For Your Safety: Wilderness medical emergencies

(Courier stock image)

(Courier stock image)

Let’s consider a few of the most common medical emergencies that occur in the wilderness when you are miles, and hours, away from help. That routine day hike or lake visit can turn bad moments after you leave your car, leaving you with life or death decisions to make on the spot. We will talk about a number of possible emergencies and what to do if one occurs.

When you are in the wilderness do not count on EMS getting to you quickly and do not always count on a cell phone to contact help. Count on yourself! When you approach an injured person always check the scene for safety so you do not become victim No. 2!

Shock is first on the list: Always check for shock because it is ever present in trauma situations. Shock can kill. You Tube carries numerous videos on treatment for shock.

Heart attacks: A helpful hint used by first responders is to have the patient take one 325mg aspirin (4x81mg aspirins) asap! Chewed if possible. This applies whether in the wilderness or at the Thanksgiving table.

Dehydration: Strenuous exercise outdoors can cause the loss of 1 to 2 liters per hour in perspiration. This can happen in cold weather too. The little bottles of water you buy at the store are half-liter bottles. When in the wilderness and actively perspiring it is wise to consume two to four bottles per hour, keeping in mind that the body absorbs only one liter in one hour so chugging down a giant bottle of some commercially marketed drink may cause you to only throw up and further dehydrate yourself. Take sufficient water with you and store it in your stomach and, sadly, beer (a diuretic) is no substitute for water! Put a pinch of salt and a couple of pinches of sugar into a half-liter bottle of water to aid in rehydration.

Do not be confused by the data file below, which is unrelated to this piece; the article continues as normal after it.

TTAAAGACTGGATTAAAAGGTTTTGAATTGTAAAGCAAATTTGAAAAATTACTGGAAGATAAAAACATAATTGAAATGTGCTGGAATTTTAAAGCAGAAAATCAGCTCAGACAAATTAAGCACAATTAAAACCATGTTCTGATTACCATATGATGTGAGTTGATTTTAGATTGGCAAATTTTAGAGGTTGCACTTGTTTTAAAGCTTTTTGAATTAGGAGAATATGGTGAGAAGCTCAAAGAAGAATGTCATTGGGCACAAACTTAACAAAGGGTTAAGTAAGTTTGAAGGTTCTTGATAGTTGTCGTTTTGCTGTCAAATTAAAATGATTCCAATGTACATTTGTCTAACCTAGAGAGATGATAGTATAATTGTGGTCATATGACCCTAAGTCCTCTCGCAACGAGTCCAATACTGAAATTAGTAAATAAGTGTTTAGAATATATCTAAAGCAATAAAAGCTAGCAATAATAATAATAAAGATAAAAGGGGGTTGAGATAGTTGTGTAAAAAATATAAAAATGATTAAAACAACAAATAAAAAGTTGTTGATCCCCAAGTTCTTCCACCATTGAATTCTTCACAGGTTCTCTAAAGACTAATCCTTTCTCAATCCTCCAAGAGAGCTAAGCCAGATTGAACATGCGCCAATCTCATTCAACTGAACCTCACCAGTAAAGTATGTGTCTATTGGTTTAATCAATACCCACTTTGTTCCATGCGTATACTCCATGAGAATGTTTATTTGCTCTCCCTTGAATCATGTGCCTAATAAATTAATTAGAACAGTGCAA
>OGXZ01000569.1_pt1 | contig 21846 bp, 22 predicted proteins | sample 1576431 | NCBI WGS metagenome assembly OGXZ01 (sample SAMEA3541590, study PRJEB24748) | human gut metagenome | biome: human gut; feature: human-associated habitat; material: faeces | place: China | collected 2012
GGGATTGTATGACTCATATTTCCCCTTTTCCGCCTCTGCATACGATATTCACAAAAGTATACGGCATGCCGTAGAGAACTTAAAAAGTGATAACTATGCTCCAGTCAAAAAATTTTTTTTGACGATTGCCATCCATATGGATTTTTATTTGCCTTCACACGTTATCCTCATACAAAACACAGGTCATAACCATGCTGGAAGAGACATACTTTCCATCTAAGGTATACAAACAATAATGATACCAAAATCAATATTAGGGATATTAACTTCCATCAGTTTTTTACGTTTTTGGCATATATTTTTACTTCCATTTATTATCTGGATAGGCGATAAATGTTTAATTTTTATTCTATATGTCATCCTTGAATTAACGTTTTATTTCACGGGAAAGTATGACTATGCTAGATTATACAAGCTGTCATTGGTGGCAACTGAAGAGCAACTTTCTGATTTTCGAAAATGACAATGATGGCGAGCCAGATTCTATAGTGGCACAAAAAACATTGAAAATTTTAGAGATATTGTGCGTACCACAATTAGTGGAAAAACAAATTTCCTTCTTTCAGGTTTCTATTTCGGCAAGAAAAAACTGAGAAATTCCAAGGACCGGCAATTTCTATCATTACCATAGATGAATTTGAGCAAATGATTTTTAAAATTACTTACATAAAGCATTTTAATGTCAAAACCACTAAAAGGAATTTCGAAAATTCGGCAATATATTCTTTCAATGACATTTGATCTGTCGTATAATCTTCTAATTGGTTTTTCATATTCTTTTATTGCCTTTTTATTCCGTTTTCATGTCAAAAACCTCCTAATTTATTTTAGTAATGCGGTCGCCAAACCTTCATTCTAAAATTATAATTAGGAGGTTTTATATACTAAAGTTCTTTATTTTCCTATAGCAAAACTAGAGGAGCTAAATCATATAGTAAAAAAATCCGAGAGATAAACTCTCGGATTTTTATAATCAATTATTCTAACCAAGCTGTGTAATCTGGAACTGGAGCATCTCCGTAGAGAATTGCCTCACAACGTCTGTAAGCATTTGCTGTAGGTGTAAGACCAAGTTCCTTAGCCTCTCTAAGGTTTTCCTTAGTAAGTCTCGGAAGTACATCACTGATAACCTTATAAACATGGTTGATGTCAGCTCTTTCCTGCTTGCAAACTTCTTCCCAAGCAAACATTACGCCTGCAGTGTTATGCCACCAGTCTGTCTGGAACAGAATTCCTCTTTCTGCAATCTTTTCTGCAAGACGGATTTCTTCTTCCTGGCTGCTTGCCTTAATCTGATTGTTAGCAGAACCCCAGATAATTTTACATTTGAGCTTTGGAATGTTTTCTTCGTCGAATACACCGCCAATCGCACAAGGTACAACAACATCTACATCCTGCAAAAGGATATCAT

Bleeding: Blood running out of the body is not a good thing. To stop the flow of blood direct pressure is essential. Press down hard on the bleeding wound for up to 20 minutes to stem the blood flow. Use two hands or cover the wound with a cloth bandage and then press if the wound is large. Tourniquets are potentially dangerous and will be discussed later.

Needless to say, we are just scratching the surface of wilderness response. Take courses on wilderness medicine from the Red Cross or other reputable organizations. The life you save may be your own! Next week we will address tourniquets, animal bites, burns, impalements and snakebite.

K.H. Kraft has over 40 years of affiliations with intelligence and police organizations. Sources for these articles are decades of personal experience and numerous official manuals.

Donate Report a Typo Contact
Most Read
Event Calendar
Event Calendar link
Submit Event